GumGum And IRIS.TV Intro Video Image Recognition In Contextual Targeting To Protect Brands

GumGum plans to announce a partnership this week that brings its Verity contextual analysis engine to the IRIS.TV video marketplace.

Advertisers will begin building personalized messages off context data signals with the ability to understand how and when the campaigns perform, with personalized messages based on content, not the audience. 

While IRIS.TV gets contextual segments from several data providers, including Comscore, Verity analyzes the visuals in the video with computer vision image-recognition technology rather than just scanning the available metadata to glean the subject matter from audio transcriptions.

Without the analysis it is difficult to understand whether the video is safe. “Not everyone realized they would face this headwind of global policies and scrutiny on how they would use audience data,” said GumGum CEO Phil Schraeder.

IRIS.TV helps GumGum “bottle” its contextual technology and put it on the “shelf” to use with a variety of safe videos, such as frames within the video. Schraeder said advertisers also can expect an announcement with JW Players video platform as they look to move into this space.



For the past decade, GumGum has been leveraging content-level computer vision (CV) and natural-language processing (NLP) to protect advertisers and their brands, as well as consumers, from video images such as one of a white supremacist rally with Bob Marley’s Everything’s Gonna Be Alright playing as an audio backdrop.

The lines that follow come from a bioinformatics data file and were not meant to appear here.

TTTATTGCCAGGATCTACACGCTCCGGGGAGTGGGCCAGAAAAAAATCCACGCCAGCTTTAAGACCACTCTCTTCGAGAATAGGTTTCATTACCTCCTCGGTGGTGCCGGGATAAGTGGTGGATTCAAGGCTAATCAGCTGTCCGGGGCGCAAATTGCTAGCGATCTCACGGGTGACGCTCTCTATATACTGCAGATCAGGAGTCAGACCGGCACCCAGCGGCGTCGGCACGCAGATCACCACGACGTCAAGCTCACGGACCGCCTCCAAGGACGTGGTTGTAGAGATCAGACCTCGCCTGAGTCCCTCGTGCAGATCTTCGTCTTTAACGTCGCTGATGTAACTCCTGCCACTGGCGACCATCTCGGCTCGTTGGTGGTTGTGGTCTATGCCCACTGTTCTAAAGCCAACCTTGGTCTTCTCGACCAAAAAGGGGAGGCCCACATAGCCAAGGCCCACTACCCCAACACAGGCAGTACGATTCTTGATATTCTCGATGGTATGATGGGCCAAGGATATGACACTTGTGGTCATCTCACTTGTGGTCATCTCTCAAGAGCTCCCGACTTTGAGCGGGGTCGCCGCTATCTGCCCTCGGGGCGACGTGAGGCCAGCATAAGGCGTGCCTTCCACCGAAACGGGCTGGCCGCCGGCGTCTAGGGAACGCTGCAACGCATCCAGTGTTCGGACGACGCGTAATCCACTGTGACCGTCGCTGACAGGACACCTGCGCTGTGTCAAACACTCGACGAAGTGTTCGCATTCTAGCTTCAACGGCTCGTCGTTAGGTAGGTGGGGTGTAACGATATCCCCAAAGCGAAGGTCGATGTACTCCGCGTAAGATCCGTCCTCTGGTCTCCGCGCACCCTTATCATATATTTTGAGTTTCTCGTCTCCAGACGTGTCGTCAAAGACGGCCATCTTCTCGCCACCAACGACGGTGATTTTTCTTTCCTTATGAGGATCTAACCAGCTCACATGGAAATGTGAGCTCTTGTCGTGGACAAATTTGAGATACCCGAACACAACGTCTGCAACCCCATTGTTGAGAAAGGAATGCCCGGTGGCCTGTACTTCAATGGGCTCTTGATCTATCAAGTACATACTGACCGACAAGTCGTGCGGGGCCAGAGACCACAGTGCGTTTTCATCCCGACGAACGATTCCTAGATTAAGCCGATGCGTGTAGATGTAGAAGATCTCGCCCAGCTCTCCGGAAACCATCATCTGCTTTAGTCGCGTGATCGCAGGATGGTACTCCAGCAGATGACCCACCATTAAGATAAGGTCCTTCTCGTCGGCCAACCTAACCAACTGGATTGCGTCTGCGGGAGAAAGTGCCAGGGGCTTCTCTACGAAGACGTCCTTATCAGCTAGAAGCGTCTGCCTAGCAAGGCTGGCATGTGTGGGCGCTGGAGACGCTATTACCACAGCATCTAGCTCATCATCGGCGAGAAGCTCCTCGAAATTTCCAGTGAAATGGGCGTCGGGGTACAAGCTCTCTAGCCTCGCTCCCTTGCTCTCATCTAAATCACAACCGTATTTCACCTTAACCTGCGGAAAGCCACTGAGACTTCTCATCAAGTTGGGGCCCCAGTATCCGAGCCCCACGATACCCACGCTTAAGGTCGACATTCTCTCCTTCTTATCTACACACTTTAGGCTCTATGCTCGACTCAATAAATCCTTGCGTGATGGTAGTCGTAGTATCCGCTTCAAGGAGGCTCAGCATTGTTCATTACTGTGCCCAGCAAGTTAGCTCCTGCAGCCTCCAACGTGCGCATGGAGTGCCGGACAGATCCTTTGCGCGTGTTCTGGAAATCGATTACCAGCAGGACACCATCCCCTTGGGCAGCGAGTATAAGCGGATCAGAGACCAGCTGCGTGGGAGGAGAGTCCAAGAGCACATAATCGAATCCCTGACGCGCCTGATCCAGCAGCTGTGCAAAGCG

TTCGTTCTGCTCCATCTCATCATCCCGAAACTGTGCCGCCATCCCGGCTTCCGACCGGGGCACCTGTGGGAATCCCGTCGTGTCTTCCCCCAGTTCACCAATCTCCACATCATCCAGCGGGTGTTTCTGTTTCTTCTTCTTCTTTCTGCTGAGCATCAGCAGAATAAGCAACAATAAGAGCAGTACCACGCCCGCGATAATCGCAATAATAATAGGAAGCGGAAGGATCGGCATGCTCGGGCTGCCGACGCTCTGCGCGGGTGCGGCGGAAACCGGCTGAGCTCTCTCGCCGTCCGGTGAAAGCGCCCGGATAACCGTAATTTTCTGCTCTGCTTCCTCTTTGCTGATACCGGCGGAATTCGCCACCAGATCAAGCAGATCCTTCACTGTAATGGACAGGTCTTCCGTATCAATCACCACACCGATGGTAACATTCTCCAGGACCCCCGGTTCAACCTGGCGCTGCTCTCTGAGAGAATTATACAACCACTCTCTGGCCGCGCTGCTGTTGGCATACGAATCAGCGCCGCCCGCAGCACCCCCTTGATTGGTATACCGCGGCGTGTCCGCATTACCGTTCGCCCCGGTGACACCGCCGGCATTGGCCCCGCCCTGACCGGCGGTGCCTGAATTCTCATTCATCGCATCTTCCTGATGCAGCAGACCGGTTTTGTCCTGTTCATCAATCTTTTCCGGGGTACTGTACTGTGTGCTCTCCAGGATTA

"What can advertisers do when they can't pick up the symbols and all they have is the metadata?" he said.

IRIS.TV launched its Contextual Video Marketplace in 2018 to simplify the video ecosystem to combine publishers, contextual data partners, ad servers and SSPs to package video content within safe segments for advertisers.

Advertisers will select the categories or content they want to identify in the video. GumGum with work with IRIS.TV to process the content, curate it and create a video segment aligned with the advertisers’ request. Benchmarks will provide guidance.

“We’ve been training our neural networks to act like humans and double-checked by a human, who then defines whether or not the training has been accurate,” he said.  

Schraeder expects audience segments will become a tool of the past, as more brands look to define what it means to remain ethically responsible.

When asked about performance, Schraeder said GumGum is working to produce industry benchmarks. It’s about training neural networks, he said. Proving the concept, in the next few weeks GumGum will publish a white paper done with a major holding company that outlines what he believes are cost efficiencies and benefits.

“We will produce the third-party validated research and benchmarks to prove it,” he said.

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